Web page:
You put a clip of bullets into him. He keeps coming. You slash him until he’s taken more hits than practice dummy at the martial arts gym down the street. He still swears at you and swings away. Hell, you even hit him with a car and set him on fire — and he still gets up! Even trolls succumb to fire. But Jack’s worse than any troll.

I get how this should build tension. An implacable foe, one that takes all your resources to fight, leaving every encounter a desperate pitched battle … until the beat returns for round two. This could be scary! But within the confines of Capcom’s design, it just comes across as frustrating. Why couldn’t I pick up that 2-by-4 full of nails? Wouldn’t that be a good weapon? Or that chain in the garage? But no. Because of the scant resources that’s a hallmark of “survival horror,” you can’t do this … even if it would make sense making use of such items to survive.

Capcom wants to make its villains like Jack Baker not just hard to beat but horrifying as well. The designers want them to scare you, to drain your hope. But they can be so overpowered that they just breed frustration, especially after I’ve dropped Jack a few times and still have to deal with his foul-mouthed ass as he stalks me around the house.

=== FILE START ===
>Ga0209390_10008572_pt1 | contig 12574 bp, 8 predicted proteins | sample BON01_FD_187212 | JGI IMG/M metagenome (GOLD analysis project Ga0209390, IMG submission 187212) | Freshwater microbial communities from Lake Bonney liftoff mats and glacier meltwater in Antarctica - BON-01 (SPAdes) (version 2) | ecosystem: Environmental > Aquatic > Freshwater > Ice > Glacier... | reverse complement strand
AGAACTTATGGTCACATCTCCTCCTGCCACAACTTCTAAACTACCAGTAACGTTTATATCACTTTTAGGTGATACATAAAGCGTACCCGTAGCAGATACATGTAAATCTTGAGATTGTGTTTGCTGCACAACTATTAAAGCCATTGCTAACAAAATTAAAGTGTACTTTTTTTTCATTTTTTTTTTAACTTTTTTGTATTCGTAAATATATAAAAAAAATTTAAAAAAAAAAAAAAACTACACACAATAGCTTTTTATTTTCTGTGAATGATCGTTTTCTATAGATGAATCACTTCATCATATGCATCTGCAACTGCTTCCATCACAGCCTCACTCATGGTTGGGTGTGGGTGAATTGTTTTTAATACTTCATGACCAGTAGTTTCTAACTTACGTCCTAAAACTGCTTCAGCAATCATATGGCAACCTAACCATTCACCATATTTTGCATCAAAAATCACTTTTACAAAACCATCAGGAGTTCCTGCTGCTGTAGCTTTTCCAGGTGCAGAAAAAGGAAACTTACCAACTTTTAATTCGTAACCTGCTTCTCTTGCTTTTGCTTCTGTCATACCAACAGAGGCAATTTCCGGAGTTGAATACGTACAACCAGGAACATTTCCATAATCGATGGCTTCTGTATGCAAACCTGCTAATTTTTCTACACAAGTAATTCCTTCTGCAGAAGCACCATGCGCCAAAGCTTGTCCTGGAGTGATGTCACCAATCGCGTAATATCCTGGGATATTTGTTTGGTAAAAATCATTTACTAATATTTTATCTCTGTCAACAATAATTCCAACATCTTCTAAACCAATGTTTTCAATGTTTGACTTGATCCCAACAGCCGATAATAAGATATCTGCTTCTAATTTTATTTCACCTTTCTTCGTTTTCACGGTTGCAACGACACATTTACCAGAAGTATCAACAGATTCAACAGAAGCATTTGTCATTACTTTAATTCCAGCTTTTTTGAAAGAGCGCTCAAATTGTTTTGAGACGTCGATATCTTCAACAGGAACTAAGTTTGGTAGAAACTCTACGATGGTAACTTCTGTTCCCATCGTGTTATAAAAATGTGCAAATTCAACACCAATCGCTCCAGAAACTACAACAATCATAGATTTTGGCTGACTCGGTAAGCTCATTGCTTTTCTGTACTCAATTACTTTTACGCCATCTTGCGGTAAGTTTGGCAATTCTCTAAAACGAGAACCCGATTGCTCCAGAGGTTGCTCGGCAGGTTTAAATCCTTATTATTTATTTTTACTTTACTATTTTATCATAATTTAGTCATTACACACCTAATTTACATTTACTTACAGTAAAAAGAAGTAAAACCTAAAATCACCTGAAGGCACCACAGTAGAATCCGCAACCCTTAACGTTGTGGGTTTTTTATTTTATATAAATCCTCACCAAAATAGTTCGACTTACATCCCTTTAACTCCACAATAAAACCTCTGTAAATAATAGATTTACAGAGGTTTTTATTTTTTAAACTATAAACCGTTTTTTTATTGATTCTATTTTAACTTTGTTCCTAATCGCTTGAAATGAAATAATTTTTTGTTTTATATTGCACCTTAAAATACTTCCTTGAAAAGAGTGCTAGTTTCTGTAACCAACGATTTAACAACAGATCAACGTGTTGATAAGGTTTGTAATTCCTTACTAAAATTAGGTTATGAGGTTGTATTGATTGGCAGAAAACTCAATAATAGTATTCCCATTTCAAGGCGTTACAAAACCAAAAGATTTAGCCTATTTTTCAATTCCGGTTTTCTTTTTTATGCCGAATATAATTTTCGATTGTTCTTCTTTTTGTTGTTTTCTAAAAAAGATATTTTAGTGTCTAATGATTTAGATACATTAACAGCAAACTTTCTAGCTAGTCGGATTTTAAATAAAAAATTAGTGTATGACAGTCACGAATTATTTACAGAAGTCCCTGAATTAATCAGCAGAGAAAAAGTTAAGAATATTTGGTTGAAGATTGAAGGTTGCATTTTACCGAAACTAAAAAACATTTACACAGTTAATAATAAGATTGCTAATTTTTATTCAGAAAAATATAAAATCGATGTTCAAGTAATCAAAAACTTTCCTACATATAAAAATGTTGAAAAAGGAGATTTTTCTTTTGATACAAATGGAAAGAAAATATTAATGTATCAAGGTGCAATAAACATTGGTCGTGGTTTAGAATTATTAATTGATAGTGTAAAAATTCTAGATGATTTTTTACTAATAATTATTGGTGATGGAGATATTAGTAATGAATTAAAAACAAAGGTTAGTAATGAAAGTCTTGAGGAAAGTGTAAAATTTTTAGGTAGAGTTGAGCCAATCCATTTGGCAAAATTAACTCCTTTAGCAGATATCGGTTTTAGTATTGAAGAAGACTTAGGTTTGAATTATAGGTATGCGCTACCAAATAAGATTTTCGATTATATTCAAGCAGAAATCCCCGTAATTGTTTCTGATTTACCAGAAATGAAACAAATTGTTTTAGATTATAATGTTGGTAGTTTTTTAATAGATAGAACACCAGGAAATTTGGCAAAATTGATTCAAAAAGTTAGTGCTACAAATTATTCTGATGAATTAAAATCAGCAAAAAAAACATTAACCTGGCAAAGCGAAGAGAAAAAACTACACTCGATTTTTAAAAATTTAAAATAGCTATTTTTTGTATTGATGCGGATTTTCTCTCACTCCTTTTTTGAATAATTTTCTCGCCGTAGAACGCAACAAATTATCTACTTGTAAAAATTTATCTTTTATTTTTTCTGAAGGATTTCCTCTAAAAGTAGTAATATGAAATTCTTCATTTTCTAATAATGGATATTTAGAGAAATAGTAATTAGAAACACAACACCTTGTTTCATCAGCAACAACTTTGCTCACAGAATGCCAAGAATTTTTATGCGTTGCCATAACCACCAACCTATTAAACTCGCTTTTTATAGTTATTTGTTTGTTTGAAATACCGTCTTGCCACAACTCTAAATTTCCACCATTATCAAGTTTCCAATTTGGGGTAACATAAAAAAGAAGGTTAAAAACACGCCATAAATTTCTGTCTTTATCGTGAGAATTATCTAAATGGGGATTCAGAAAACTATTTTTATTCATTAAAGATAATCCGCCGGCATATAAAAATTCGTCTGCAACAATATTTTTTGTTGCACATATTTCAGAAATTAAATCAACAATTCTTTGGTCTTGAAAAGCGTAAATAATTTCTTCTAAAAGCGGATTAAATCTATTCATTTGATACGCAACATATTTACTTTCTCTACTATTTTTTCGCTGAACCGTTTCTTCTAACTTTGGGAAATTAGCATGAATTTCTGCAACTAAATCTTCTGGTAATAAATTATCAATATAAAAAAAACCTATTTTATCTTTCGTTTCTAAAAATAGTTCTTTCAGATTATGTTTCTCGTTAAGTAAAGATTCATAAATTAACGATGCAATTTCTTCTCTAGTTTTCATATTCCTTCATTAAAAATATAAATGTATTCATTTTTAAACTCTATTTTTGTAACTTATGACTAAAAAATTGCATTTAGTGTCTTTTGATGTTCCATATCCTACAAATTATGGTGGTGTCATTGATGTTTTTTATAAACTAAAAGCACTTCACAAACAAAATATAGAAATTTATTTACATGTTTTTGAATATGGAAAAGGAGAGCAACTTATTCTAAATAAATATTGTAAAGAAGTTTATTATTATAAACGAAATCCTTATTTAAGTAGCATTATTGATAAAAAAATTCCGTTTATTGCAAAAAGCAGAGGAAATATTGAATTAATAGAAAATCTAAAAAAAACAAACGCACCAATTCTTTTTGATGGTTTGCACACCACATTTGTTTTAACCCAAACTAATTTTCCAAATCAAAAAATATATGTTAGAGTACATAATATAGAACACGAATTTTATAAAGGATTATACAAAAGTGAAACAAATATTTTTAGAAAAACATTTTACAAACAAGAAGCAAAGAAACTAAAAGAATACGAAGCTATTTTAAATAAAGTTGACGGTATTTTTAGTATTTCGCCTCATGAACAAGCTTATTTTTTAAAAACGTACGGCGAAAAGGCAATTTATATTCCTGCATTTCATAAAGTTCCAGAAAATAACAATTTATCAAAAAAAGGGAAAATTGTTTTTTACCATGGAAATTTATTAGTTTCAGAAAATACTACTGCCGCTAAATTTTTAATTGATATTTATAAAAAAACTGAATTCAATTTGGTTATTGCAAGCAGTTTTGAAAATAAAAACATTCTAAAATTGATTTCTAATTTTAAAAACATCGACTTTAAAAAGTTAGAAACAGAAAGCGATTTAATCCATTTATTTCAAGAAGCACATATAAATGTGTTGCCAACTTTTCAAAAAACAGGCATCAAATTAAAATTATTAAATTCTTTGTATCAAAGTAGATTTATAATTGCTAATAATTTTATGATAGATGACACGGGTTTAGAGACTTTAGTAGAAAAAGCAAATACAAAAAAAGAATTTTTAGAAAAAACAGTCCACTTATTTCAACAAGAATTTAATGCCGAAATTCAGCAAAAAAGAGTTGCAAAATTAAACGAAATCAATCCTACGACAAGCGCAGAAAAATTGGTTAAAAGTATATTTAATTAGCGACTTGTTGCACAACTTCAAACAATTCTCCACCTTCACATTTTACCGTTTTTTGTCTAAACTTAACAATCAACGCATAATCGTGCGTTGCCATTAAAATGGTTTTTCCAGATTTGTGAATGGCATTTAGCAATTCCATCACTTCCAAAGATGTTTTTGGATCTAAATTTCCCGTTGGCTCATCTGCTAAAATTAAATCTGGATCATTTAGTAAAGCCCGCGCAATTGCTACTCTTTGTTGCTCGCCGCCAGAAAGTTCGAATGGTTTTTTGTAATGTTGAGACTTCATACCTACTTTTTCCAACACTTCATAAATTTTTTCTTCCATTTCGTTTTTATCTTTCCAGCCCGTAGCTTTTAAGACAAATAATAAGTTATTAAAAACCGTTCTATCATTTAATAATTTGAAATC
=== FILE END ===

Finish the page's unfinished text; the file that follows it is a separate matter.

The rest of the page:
Because when I think about fear, my mind goes to that moment when I watched my father breath through a machine, hoping the fluid in his lungs would drain out and let him breath on his own. I think about to the little boy I was when I was in first grade, watching people talk about my mother in a mortuary while staring at her casket. I think about the rictus grin on my grandmother’s face as norovirus killed her in a nursing home. And I still shudder when I remember the IV tubes sticking out of my oldest son, laying on a gurney with a blue teddy bear that a nurse gave him to help comfort him.

There’s no way Resident Evil VII can match the fear of those moments.